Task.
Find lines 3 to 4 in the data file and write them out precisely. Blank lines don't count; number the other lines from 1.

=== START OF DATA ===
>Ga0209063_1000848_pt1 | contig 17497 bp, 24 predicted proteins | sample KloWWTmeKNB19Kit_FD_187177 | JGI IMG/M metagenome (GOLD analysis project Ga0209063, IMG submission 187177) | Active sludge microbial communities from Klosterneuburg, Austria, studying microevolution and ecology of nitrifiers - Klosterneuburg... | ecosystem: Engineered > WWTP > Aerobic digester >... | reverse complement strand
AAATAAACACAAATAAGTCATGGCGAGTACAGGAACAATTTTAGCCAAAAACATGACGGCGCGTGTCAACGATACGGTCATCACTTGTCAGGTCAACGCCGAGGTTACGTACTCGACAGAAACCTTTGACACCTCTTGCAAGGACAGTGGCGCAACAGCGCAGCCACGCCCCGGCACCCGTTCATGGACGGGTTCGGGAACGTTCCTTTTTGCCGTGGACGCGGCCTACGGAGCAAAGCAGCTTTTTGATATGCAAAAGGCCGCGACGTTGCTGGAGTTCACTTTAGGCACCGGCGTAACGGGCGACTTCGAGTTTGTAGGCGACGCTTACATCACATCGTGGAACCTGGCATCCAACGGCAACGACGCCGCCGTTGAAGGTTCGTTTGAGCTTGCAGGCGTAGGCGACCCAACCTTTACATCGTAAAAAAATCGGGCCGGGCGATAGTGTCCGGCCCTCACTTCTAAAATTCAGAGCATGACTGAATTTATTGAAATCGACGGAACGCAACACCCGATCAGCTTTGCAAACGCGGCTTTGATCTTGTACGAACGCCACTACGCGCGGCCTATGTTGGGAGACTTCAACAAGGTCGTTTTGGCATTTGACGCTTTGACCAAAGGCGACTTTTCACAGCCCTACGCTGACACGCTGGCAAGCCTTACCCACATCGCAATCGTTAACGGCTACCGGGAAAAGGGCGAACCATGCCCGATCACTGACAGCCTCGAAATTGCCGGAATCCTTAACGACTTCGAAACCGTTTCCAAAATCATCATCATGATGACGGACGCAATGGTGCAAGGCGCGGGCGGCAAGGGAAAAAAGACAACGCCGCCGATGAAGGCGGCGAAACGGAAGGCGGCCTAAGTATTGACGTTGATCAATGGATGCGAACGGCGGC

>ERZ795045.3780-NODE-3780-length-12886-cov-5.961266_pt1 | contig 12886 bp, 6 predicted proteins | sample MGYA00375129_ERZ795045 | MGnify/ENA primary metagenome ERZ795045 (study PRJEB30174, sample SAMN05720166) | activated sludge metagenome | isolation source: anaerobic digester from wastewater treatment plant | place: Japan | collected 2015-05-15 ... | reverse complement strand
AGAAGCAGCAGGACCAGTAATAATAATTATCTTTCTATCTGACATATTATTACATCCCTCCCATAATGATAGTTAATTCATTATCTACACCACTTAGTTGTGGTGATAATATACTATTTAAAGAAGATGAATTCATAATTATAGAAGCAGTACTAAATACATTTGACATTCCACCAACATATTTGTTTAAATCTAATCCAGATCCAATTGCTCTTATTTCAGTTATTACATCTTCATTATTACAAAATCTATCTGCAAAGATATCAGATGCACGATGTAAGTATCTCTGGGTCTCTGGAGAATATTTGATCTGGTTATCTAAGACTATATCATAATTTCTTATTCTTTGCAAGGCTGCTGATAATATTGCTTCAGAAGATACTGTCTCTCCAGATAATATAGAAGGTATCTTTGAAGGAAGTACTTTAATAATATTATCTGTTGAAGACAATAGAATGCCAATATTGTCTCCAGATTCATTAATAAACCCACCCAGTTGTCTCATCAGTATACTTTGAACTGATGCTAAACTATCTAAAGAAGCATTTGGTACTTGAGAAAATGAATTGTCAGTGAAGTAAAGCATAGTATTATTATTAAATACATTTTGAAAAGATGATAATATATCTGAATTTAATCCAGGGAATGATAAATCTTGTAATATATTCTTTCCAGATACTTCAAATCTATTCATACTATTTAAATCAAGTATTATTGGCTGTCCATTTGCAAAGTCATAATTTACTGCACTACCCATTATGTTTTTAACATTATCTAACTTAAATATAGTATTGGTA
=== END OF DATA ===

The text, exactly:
>ERZ795045.3780-NODE-3780-length-12886-cov-5.961266_pt1 | contig 12886 bp, 6 predicted proteins | sample MGYA00375129_ERZ795045 | MGnify/ENA primary metagenome ERZ795045 (study PRJEB30174, sample SAMN05720166) | activated sludge metagenome | isolation source: anaerobic digester from wastewater treatment plant | place: Japan | collected 2015-05-15 ... | reverse complement strand
AGAAGCAGCAGGACCAGTAATAATAATTATCTTTCTATCTGACATATTATTACATCCCTCCCATAATGATAGTTAATTCATTATCTACACCACTTAGTTGTGGTGATAATATACTATTTAAAGAAGATGAATTCATAATTATAGAAGCAGTACTAAATACATTTGACATTCCACCAACATATTTGTTTAAATCTAATCCAGATCCAATTGCTCTTATTTCAGTTATTACATCTTCATTATTACAAAATCTATCTGCAAAGATATCAGATGCACGATGTAAGTATCTCTGGGTCTCTGGAGAATATTTGATCTGGTTATCTAAGACTATATCATAATTTCTTATTCTTTGCAAGGCTGCTGATAATATTGCTTCAGAAGATACTGTCTCTCCAGATAATATAGAAGGTATCTTTGAAGGAAGTACTTTAATAATATTATCTGTTGAAGACAATAGAATGCCAATATTGTCTCCAGATTCATTAATAAACCCACCCAGTTGTCTCATCAGTATACTTTGAACTGATGCTAAACTATCTAAAGAAGCATTTGGTACTTGAGAAAATGAATTGTCAGTGAAGTAAAGCATAGTATTATTATTAAATACATTTTGAAAAGATGATAATATATCTGAATTTAATCCAGGGAATGATAAATCTTGTAATATATTCTTTCCAGATACTTCAAATCTATTCATACTATTTAAATCAAGTATTATTGGCTGTCCATTTGCAAAGTCATAATTTACTGCACTACCCATTATGTTTTTAACATTATCTAACTTAAATATAGTATTGGTA